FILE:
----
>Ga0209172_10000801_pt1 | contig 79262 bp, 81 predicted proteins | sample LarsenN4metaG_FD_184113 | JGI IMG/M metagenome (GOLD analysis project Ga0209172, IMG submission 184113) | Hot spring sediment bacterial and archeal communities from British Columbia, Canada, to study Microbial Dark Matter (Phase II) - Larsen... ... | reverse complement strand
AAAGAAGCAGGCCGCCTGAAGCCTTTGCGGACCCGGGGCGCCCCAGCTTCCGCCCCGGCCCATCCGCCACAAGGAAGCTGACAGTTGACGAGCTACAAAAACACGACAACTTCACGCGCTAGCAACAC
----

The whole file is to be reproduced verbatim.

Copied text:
>Ga0209172_10000801_pt1 | contig 79262 bp, 81 predicted proteins | sample LarsenN4metaG_FD_184113 | JGI IMG/M metagenome (GOLD analysis project Ga0209172, IMG submission 184113) | Hot spring sediment bacterial and archeal communities from British Columbia, Canada, to study Microbial Dark Matter (Phase II) - Larsen... ... | reverse complement strand
AAAGAAGCAGGCCGCCTGAAGCCTTTGCGGACCCGGGGCGCCCCAGCTTCCGCCCCGGCCCATCCGCCACAAGGAAGCTGACAGTTGACGAGCTACAAAAACACGACAACTTCACGCGCTAGCAACAC